Client Story: UNIQLO, LifeWear that is Made For All
Studioriley has worked with UNIQLO for many years. The company has been a foundational client from whom we have learned a lot. We were engaged to help bring their uniquely Japanese sense of everyday clothing, LifeWear, to the world.
Cultural context: Japanese culture views clothing very differently to Western culture. Concepts steeped in meaning have less context in Japan and the ability of Japanese creative people to absorb influences, refine and re-express them often includes removing what they originally meant. LifeWear is UNIQLO’s perspective on casual clothing, clothing that is a part of individual style, not style itself.
How do you compete with fast fashion brands that sell a low quality interpretation of cultural trends rather than quality clothing that becomes intrinsic to everyday life?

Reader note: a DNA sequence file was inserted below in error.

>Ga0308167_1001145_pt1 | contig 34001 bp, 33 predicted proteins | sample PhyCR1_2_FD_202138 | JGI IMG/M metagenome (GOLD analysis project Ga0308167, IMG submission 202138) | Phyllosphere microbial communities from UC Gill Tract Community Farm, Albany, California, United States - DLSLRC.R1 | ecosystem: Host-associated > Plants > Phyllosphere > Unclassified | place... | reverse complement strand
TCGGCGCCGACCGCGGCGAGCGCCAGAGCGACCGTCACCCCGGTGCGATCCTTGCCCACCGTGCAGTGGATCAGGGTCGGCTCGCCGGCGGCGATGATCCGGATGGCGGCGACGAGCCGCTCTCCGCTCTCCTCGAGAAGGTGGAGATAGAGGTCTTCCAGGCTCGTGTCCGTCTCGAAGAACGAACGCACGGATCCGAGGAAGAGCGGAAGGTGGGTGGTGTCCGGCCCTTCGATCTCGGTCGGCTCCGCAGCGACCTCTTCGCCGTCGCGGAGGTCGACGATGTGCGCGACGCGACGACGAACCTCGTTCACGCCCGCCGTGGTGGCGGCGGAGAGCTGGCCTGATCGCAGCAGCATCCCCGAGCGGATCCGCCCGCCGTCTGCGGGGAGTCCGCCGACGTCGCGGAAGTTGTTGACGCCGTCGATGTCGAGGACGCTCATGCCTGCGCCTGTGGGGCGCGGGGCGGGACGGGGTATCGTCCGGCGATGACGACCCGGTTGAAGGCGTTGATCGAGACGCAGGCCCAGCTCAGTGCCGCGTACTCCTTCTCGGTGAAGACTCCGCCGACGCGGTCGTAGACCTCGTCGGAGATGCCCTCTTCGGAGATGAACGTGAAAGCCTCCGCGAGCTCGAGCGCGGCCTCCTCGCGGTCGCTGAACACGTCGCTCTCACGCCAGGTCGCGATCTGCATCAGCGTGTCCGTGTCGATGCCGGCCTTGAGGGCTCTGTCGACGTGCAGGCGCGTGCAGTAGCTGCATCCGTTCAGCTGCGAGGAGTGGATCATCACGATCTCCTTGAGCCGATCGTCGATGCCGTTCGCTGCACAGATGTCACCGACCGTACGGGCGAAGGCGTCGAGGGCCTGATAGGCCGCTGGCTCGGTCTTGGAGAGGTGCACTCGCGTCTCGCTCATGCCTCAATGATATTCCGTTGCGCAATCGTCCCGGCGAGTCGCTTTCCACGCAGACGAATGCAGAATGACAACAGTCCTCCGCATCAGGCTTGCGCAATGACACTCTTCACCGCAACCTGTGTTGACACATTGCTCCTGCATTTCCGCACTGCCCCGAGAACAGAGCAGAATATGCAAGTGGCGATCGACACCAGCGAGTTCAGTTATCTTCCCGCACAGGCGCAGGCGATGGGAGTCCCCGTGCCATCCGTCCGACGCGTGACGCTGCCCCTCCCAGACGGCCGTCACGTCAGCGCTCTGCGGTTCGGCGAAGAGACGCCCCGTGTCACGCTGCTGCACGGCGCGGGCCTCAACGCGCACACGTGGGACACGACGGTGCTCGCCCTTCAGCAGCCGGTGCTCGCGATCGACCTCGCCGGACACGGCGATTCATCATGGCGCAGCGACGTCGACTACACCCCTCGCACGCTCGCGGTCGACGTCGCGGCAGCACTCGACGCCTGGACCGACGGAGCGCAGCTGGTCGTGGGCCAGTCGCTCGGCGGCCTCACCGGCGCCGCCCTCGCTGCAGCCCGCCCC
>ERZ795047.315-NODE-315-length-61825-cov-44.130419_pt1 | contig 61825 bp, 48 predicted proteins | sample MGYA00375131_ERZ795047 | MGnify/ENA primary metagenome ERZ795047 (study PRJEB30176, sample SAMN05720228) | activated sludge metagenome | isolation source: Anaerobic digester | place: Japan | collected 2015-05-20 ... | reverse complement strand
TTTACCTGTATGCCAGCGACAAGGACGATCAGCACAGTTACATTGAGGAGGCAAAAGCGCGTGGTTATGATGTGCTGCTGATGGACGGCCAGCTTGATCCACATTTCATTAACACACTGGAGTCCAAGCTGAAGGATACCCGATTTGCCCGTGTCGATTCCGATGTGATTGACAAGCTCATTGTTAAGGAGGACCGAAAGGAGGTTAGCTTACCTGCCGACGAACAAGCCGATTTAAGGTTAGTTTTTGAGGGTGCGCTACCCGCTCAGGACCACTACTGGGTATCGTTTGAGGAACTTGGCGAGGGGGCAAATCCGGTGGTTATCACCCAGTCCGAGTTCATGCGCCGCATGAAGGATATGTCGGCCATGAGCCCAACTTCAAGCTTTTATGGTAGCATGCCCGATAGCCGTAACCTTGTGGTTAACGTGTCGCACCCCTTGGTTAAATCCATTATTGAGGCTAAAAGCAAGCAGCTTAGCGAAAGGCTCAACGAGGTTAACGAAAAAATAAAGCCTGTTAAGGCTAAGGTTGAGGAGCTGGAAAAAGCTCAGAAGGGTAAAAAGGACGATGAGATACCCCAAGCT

One of the ideas we worked on changes the way you think about clothes: “Made For All”. Not exclusive, not for a niche but made for all. This simple expression has defined the success of UNIQLO. Quality is sustainable and a valuable alternative to the disposability of fast fashion. Wearing and caring for longer massively improves the sustainability of clothes and is important when competing with fast fashion. Quality made for all is changing consumerism.
The Studio has worked on store openings all over the world, bringing “Made for All” to Milan, Stockholm, Manilla, Vancouver, Beijing, New York and London among many others.
Strategic direction: Bring UNIQLO’s Japanese values to the world, offer quality as a sustainable ideal and meaningful cultural engagement as a way of being part of everyday life.
UNIQLO, originally the small retailer of American casual clothes in Japan is now one of the most valuable apparel brands in the world.
With: Sumiko Sato in Japan, John Jay all over the world, Anonymous in Singapore and Bankok, and many other creative partners.